What We Really Know About Dream Lag

It's believed that dreams can be a window into your subconscious, but studies show that there may be a reason you can't shake events from your waking life even days after it's already happened. A phenomenon known as dream lag has been researched, with reports showing just how common it can truly be. It can stir up all kinds of unsettling feelings and can be about something you've already dreamt of that comes back around again.


It's no surprise that emotional events can make a more prominent and longer-lasting impact on the brain, but so can watching spooky horror films before bed or reflecting on joyful milestones, which can ultimately lead to dream lag (via The Daily Mail). Unlike a recurring nightmare that follows a pattern, a lag is more delayed and can take five to seven days to reappear after it's shown up in real life or your dreams.

Why dreams can happen a week after they take place in real life

According to Medical News Today, most people can recall a time where events, faces, or places from their waking life creep into their dreams. But unlike the day-residue effect, which replicates recent events like a hectic workday only a few hours later, dream lag can show up a week later after someone's first experienced it. That's because it can take a couple of days for some experiences to be processed by the brain and filed away into your long-term memory.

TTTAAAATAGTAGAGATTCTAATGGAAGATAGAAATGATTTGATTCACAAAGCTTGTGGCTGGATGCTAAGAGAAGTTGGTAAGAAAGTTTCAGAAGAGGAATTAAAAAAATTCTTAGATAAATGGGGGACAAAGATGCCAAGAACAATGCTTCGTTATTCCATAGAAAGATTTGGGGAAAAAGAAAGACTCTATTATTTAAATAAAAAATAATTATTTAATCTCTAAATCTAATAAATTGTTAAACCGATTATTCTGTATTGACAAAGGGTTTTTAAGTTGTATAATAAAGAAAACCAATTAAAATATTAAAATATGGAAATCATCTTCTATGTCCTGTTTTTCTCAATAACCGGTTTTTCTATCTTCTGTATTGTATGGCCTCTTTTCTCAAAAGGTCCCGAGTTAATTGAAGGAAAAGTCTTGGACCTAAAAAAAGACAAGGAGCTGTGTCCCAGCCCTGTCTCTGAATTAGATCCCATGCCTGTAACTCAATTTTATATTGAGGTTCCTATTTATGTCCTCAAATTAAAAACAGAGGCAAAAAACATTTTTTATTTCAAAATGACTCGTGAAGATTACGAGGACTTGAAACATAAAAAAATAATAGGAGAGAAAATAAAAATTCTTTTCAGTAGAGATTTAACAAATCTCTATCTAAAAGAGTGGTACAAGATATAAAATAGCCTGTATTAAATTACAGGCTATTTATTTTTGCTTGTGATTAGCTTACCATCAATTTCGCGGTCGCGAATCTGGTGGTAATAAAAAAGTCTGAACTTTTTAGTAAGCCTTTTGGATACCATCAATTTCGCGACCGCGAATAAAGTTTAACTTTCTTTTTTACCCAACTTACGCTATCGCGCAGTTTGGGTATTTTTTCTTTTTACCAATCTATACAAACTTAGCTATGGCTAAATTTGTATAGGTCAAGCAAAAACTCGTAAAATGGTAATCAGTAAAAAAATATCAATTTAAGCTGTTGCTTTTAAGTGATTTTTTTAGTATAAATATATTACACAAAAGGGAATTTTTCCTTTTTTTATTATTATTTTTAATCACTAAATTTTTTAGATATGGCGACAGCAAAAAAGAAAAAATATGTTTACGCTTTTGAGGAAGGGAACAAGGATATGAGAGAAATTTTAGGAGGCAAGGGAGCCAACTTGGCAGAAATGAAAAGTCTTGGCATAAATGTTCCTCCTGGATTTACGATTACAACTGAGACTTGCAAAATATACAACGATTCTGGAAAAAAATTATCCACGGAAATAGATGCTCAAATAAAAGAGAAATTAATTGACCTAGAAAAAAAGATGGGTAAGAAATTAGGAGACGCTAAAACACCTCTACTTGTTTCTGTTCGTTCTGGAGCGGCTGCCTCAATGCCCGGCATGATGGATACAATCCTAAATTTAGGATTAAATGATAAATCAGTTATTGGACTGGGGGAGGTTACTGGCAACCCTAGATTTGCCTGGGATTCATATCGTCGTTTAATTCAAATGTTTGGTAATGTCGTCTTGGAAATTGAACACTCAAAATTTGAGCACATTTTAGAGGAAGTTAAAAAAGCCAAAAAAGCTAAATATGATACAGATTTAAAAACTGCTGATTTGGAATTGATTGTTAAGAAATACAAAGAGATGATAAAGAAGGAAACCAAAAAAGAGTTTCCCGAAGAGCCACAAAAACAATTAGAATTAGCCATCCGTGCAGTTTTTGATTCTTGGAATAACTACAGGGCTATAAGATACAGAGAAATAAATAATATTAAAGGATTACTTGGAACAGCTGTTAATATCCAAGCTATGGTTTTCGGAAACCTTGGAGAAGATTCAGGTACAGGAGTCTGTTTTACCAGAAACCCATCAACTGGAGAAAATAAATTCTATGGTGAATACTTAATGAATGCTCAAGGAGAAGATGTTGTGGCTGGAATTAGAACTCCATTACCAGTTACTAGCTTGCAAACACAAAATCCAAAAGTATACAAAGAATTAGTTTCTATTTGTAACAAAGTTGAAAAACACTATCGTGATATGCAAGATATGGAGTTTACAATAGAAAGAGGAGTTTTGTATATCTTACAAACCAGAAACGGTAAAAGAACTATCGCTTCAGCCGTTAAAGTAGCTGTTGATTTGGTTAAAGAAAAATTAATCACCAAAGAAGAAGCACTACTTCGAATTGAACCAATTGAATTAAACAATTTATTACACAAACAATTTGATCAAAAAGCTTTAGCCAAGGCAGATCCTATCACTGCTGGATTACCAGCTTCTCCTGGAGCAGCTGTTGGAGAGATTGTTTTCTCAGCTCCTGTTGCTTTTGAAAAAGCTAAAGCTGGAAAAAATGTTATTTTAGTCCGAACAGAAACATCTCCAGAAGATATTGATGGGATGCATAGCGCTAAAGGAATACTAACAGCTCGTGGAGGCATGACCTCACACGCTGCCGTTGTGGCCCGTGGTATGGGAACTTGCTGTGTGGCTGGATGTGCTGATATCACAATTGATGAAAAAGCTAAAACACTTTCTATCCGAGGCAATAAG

Once it's there, bits and pieces of the memory can work their way into your dream, leading to a déjà vu effect that almost feels like the real thing. The chances of this happening are even more likely considering that 65% of all dreams are based on daily occurrences in our lives, according to a 2019 Sage Journal study. Not to mention that depending on the quality of your snooze session, it can even bring on a lighter stage of sleep where these dreams can happen.

What stage of sleep dream lag actually takes place in

So when exactly does dream lag happen? Researchers have been able to pinpoint that it takes place during REM (rapid eye movement) sleep, not during NREM (non-rapid eye movement) sleep (via National Library of Medicine). Once a person drifts off to sleep, the body goes through cycles starting with three stages of deep NREM sleep followed by REM sleep 90 minutes after (via Cleveland Clinic). In this state, sleep is much lighter, less restful, and it's where the most intense dreams happen. If you ever see someone going through a REM cycle, you'll know by how their eyelids start fluttering, making it the perfect time for dream lag to take place (via Elite Daily).


It's a bummer to know that even in dreamland, something like a bad date may not be so easy to escape from even a week after the fact. In the meantime, mastering a technique like lucid dreaming could be a way to sidestep dream lag and get the much-needed night of sleep you deserve.